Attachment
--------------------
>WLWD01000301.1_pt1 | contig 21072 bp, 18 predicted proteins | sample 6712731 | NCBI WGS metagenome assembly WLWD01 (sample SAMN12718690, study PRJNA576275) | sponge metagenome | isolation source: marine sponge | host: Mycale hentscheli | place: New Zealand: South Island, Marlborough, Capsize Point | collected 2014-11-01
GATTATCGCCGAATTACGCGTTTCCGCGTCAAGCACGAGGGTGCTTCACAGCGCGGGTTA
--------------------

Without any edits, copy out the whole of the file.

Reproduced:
>WLWD01000301.1_pt1 | contig 21072 bp, 18 predicted proteins | sample 6712731 | NCBI WGS metagenome assembly WLWD01 (sample SAMN12718690, study PRJNA576275) | sponge metagenome | isolation source: marine sponge | host: Mycale hentscheli | place: New Zealand: South Island, Marlborough, Capsize Point | collected 2014-11-01
GATTATCGCCGAATTACGCGTTTCCGCGTCAAGCACGAGGGTGCTTCACAGCGCGGGTTA